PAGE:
phonomanianot ‘an obsession with sound’, as one might expect, but ‘an obsession with murder’, from Greek phonē, phonos, meaning ‘killing’, ‘murder’
logomania‘an obsession with words’, from Greek logos, meaning ‘speech’, ‘word’, ‘reason’ – another good one for writers
hippomania‘an obsession with horses’, from Greek hippo-, meaning ‘horse’
anthomania‘an obsession with flowers’, from Greek anthos, meaning ‘flower’
plutomania‘an obsession with wealth’, ‘a mad desire for wealth’, from Greek ploutos, meaning ‘wealth’ – a very useful one for the modern day
monomania‘an obsession with one thing’, from Greek monos, meaning ‘one’

All of these words can be changed into nouns that refer to a person who has the mania, of course. A hippomaniac is someone who really likes horses. An anthomaniac is someone who really likes flowers. They can also be changed to adjectives. If someone keeps buying books even though they haven’t read all the ones they’ve already got, they are being bibliomaniacal. 

But are there any other words, as yet unused, that could be formed in this way? The table below lists a few that I’ve thought of.

WordMeaning and Etymology 
ailuromania‘an obsession with cats’, from Greek ailouros, meaning ‘cat’ – this one could apply to a lot of us
cynomania‘an obsession with dogs’, from Greek kyno-, meaning ‘dog’
cinemamaniacould be ‘an obsession with movies’ or ‘an obsession with moving’, from Greek kinema, meaning ‘movement’ (from which we get the modern-day term ‘cinema’)
theatromania‘an obsession with the theatre’ – could be someone who really likes going to watch things at the theatre, or someone who really likes acting – from Greek theatron, from which we get the modern word ‘theatre’
technomania‘an obsession with new technology’ – using the modern element techno-, which was originally from Greek techne, meaning ‘art’, but the modern element is associated with electronic devices
ecomaniacould be ‘an obsession with one’s house – in particular an obsession with keeping it tidy’ – from Greek oikos, meaning ‘house’, ‘dwelling’, from which we also get ‘economy’

I might add more to this list over time.

Words of Hatred – Words that start with the Greek element ‘miso-’

‘Misanthropy’ is a hatred of humankind. ‘Misandry’ is a hatred of men; ‘misogyny’ is a hatred of women. Together they are part of a family of words that use the Greek element miso- / mis-, meaning ‘hatred’, as a prefix.

When I was looking up miso- on etymonline.com one day, I saw that there are other words that start with this element, such as ‘misocapnic’ – ‘hating smoke’ – and ‘misocynic’ – ‘hating dogs’ – and wondered if there are other miso- words that, through circumstance, hadn’t made it into Modern English (or at least, weren’t common in Modern English).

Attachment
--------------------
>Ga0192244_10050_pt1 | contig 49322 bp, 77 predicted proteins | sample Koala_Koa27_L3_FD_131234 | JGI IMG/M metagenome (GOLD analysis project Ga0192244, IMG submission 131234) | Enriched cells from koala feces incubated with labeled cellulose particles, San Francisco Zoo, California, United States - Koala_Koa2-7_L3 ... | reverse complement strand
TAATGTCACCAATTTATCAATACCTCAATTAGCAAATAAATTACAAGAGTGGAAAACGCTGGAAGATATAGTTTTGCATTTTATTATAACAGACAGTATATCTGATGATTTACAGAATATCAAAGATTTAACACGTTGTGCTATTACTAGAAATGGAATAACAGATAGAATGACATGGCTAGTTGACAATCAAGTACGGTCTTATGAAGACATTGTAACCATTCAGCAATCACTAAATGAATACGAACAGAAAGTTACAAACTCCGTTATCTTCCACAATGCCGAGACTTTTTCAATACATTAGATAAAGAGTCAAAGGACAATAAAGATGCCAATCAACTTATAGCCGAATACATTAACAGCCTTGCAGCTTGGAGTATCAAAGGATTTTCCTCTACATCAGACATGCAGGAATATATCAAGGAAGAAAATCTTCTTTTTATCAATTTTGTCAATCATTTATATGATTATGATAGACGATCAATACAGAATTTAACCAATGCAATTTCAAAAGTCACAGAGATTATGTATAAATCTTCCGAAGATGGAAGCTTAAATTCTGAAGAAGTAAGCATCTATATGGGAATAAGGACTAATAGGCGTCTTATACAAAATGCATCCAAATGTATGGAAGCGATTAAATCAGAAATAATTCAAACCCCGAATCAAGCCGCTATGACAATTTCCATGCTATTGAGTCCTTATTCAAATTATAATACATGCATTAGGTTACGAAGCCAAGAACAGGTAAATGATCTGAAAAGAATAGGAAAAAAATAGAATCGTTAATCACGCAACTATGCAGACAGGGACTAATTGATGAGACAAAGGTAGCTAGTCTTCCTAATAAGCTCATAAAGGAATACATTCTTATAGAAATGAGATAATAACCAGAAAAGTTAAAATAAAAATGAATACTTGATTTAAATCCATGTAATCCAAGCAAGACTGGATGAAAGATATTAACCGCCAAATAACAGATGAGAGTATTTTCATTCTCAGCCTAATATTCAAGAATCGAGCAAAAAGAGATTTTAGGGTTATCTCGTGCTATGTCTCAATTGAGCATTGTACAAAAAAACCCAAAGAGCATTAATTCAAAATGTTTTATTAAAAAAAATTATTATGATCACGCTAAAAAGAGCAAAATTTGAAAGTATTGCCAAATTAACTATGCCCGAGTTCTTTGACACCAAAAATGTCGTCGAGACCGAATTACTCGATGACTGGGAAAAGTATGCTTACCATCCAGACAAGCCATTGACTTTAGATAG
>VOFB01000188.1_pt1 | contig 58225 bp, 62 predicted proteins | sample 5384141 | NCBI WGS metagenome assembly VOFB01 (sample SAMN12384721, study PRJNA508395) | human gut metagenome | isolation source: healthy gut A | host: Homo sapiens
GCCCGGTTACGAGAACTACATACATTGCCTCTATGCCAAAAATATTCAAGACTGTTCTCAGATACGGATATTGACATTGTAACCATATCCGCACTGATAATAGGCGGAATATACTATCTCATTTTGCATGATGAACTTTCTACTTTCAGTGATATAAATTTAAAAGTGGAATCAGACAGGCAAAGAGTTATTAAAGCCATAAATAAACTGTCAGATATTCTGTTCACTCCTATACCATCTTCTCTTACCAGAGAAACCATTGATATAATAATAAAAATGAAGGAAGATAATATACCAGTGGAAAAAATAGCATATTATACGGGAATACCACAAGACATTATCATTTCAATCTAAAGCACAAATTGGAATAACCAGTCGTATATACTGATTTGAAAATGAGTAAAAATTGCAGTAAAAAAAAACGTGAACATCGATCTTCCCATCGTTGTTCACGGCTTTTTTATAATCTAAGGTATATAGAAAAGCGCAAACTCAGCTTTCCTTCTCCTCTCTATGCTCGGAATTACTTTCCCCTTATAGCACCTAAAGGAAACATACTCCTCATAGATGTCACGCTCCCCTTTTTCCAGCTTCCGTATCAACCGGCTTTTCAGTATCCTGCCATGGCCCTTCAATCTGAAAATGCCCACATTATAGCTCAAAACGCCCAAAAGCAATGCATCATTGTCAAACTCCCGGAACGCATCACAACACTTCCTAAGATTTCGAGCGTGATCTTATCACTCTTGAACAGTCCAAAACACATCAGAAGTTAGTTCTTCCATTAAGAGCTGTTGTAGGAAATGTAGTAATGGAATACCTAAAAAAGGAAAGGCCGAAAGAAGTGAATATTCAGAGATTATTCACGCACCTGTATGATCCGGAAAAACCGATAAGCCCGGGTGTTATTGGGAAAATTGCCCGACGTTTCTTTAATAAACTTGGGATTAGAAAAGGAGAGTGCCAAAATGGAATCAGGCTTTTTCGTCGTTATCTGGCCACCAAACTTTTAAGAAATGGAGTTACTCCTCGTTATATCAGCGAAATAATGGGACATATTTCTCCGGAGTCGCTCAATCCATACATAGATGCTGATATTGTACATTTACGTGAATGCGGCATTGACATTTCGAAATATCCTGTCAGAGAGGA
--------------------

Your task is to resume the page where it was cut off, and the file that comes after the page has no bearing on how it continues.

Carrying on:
I found quite a few. Misologia – a hatred of argument or discourse – a very useful word for the modern day. Misodemia – a hatred of democracy – also very useful. Misagathia – a hatred of good – an extremely useful one both for describing some people in the real world and for describing some people in fantasy worlds.

So I’ve compiled this short list (which I may add to later) of words that start with miso- / mis-, that describe a kind of hatred, and which might be particularly useful, and so good to bring into Modern English. I myself will be using several of these quite a lot.

Words I found a dictionary entry for

GreekRomanised Greek / English NeologismMeaningAdjectival Form
μισαγαθίαmisagathiaa hatred of goodmisagathic
μισοδημίαmisodemiaa hatred of democracymisodemic
μισολογίαmisologiaa hatred of argumentmisologic
μισοπονηρίαmisoponeriaa hatred of evilmisoponeric
μισαλληλίαmisalleliamutual hatredmisallelic
misosophia / misosophya hatred of wisdom (opposite of philosophy)misosophic, misosophical

Note that the English neologisms could be given spellings that follow the same evolutionary changes as words like ‘misanthropy’ – i.e., ‘misagathy’, ‘misodemy’. Personally I prefer the -ia ending.

Words that I have constructed based on my limited knowledge of Classical Greek

The words in the table below I did not find a direct dictionary entry for. I have constructed them from other words and entries. My knowledge of Classical Greek is very limited, and doubtless there is an expert out there who can tell me if these inferred words are correct (both in terms of their construction and their romanisation).